A Celebration of Life is planned for bay area jazz drummer Pat Close.
The Ohio-born musician, who had lived in the Clearwater area since 1988, lost his battle with pancreatic cancer Oct. 20, a few days after his 67th birthday.
Along with Close’s daughter Leah – one of his three adult children – the Celebration of Life is being organized by his longtime companion, saxophonist/singer Peggy Morris. It will take place at 2 p.m. Nov. 19 at the Central Park Performing Arts Center in Largo.
Although Close was an integral part of Tampa Bay’s extended jazz family, no musical performances are planned for the Largo event. “We decided to keep it really simple, and just celebrate and remember PC,” Morris said.
A member of the Professional Drum Teachers Guild, Close was on the faculty at Clearwater’s Players School of Music. He performed often on both sides of the bay, with various ensembles, and was a mainstay at the Clearwater Jazz Holiday and other festivals. In 2017, he wrote and recorded the CD Rhythms of My Soul, on which he collaborated with seven different bass players.
Close wrote a column that year in Bass Player magazine:
Most musicians can tell if you are just a drummer, or a more in tune melodic drummer, just by playing with you for 16 bars. As a melodic drummer you are more sensitive to arrangement, dynamics for sure, and just connecting with others without having to talk it out. When that happens we all just grin, look at each other and just know that we are on another level. If you have never experienced this while playing, it’s probably because you are only focusing on YOU, just your playing, or how you sound.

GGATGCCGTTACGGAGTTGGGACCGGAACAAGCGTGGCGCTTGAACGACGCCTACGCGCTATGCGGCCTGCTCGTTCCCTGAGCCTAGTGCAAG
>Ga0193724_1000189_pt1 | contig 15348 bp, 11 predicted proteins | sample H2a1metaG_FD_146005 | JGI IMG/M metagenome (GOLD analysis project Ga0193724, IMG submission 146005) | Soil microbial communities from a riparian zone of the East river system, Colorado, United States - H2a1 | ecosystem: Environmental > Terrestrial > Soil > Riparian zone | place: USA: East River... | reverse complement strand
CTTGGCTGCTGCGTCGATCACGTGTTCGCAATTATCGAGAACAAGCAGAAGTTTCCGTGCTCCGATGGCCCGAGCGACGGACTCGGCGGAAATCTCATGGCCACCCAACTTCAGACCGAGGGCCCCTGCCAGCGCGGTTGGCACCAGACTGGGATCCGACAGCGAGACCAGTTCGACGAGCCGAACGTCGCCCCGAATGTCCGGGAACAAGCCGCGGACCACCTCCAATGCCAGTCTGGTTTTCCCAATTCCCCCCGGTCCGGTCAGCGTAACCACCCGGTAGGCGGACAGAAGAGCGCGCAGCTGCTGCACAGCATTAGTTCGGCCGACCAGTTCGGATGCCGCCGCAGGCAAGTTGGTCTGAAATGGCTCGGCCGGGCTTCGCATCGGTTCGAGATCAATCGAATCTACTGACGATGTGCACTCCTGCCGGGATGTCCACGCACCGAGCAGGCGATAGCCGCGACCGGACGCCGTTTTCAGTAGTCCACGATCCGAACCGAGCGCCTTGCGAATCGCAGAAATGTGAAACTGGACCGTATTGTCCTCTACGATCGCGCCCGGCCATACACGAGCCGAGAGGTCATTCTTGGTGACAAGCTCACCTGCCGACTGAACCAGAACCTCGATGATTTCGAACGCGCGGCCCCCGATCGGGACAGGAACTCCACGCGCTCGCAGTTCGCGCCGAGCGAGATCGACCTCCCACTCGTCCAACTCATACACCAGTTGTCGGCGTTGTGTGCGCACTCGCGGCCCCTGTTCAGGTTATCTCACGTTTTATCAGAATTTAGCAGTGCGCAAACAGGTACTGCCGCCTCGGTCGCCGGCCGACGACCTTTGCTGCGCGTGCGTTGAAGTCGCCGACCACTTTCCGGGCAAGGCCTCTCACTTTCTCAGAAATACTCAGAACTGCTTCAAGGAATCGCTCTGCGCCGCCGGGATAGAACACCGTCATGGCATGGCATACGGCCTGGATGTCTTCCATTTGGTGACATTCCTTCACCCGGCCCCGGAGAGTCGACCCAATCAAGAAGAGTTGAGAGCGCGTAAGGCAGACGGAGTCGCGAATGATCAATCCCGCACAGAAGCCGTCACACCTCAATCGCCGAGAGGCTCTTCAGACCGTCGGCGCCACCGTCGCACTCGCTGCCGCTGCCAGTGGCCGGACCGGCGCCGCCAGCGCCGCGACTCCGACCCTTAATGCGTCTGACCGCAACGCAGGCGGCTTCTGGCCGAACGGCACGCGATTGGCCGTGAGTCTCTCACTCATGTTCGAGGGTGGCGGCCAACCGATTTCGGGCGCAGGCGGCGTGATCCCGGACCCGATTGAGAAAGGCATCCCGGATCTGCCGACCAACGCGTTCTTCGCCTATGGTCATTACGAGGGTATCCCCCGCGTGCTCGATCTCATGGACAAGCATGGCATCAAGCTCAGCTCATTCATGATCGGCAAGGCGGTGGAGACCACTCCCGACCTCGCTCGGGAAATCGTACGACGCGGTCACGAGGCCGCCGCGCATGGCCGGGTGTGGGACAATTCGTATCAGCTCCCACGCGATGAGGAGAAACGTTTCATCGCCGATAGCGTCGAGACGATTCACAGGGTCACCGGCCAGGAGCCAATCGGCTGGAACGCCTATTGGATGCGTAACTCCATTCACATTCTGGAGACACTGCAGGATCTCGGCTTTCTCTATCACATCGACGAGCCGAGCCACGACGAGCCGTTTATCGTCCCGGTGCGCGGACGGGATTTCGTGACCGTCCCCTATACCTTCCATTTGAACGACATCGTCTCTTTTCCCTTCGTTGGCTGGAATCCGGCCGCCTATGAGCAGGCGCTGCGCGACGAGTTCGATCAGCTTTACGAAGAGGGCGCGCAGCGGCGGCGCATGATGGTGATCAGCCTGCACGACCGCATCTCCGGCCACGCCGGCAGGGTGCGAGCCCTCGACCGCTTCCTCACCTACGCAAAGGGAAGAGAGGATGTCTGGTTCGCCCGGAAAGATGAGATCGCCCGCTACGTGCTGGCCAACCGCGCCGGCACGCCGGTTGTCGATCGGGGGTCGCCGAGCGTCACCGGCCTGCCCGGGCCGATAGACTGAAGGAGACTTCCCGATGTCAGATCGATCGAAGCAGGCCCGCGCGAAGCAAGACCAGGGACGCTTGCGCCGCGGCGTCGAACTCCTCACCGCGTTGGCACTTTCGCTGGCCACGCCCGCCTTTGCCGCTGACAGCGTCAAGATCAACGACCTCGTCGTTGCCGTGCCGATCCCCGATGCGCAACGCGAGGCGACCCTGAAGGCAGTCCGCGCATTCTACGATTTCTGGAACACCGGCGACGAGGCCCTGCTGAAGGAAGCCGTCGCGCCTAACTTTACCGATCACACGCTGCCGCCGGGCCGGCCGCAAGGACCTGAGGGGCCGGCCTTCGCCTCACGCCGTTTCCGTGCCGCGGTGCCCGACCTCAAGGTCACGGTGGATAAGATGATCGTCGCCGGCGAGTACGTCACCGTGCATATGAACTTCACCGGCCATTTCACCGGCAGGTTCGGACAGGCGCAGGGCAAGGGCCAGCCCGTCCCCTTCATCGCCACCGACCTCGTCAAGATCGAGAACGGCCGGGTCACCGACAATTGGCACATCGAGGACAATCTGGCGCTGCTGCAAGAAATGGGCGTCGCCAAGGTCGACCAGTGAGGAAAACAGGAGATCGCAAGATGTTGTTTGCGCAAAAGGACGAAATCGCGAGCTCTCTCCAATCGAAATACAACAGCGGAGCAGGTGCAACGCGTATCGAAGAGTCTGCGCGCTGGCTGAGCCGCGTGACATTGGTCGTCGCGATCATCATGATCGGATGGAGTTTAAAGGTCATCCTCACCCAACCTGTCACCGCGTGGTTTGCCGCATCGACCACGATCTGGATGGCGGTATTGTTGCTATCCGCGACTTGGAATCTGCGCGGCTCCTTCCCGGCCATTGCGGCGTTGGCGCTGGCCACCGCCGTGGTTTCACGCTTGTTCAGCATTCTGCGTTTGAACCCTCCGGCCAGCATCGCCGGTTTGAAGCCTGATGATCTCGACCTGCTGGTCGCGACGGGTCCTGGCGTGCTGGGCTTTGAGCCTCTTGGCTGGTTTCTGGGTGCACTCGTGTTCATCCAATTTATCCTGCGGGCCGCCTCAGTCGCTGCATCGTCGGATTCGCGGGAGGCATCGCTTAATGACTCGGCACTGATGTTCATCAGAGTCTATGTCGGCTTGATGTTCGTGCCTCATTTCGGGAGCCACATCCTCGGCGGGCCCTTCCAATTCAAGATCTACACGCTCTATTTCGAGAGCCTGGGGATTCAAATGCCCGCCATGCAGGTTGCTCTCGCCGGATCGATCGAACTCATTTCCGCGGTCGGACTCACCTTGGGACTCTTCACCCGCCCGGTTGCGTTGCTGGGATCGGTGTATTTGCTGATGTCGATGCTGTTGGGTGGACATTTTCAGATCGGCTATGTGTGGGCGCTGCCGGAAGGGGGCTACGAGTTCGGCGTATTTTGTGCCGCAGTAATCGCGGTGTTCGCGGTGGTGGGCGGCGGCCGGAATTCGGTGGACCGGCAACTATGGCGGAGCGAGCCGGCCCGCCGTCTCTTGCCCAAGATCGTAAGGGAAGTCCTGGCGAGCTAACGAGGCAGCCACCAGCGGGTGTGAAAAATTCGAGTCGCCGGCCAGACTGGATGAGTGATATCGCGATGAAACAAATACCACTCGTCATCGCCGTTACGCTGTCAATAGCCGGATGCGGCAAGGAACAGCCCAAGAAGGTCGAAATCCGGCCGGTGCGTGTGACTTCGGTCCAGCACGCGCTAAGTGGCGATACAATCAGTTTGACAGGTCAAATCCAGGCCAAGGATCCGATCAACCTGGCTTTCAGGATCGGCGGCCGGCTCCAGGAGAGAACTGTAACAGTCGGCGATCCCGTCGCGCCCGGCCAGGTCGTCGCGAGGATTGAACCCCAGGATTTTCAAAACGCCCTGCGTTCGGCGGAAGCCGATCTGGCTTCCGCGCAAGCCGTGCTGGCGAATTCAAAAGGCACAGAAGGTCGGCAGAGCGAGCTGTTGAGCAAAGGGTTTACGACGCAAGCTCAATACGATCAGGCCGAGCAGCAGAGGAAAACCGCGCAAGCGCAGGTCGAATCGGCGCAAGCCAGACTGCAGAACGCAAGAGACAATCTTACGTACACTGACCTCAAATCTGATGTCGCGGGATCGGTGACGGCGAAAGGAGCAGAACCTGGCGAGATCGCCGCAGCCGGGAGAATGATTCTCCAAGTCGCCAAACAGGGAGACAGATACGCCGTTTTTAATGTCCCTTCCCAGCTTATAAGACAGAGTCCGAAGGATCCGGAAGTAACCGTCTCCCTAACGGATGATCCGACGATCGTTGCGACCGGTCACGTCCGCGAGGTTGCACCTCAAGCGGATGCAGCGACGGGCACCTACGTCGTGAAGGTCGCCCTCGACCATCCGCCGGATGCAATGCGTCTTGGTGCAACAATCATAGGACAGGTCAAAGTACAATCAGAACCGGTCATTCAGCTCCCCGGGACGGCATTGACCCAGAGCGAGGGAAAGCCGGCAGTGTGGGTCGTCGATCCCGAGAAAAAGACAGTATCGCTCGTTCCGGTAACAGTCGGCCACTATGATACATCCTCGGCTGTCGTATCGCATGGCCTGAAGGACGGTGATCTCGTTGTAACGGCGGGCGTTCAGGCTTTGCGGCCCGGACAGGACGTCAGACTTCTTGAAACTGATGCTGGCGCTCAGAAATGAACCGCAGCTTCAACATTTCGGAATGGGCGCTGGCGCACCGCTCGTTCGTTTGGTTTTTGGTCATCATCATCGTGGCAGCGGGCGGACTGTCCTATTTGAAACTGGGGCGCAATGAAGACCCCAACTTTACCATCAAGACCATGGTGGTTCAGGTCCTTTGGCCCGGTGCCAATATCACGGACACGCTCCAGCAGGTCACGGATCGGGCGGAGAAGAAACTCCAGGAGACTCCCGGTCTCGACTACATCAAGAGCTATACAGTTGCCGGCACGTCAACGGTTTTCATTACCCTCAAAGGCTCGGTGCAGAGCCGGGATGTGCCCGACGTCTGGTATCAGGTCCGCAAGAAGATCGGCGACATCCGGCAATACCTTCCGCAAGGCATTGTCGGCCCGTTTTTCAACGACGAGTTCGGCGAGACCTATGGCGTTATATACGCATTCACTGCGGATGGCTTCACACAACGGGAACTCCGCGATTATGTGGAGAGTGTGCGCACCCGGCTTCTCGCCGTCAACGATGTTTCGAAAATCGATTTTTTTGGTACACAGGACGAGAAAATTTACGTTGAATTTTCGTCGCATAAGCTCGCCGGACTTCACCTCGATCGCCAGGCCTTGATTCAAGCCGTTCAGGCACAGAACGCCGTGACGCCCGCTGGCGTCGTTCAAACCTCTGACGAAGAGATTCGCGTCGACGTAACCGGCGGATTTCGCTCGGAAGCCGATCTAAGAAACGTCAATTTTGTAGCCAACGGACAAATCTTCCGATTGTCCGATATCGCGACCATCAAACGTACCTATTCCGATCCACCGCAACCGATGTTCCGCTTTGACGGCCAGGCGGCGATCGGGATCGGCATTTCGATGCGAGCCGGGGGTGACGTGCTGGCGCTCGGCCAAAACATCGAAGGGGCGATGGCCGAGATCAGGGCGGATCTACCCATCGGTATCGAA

You must be able to take positive constructive views from other musicians and producers, for example, without getting all bent out of shape. Always be professional, courteous and respectful. This goes a long way when working with many different musicians in different settings.
“He’s a good heart, a good soul,” said Peggy Morris, Close’s companion of 18 years. “His music and his children, those were the most important things to him.”
Morris was a fellow Ohioan who was acquainted with Close – she knew him as a monster musician – in the Cleveland area. When she moved to the Tampa Bay area in 2005, she was newly divorced, as was he. They reconnected.
They were a couple for 18 years and often performed and recorded together.
“He’s the best musician I ever played with,” Morris said. “He might have perfect pitch, I don’t know, but he definitely has relative pitch. He can just tell me, if I was singing the wrong note, he would tell me – he just could hear it. ‘I would sing this note.’
“Especially in the studio, he was really good in there. Really good at writing bass lines. When he was working on his CD, all the different bass players just loved his ideas.”
When Close’s illness was made public, in the spring of 2022, dozens of his musician friends organized a benefit concert, “Give the Drummer Some,” to help defray his medical expenses. “We couldn’t be there,” Morris recalled, “because Pat’s white blood cell count was really, really low. And he really wanted to go, but the doctor says ‘There’s no way you’re gonna go to that.’
“It was hard, but people sent us a video, so we got to see it. That really touched both of our hearts.”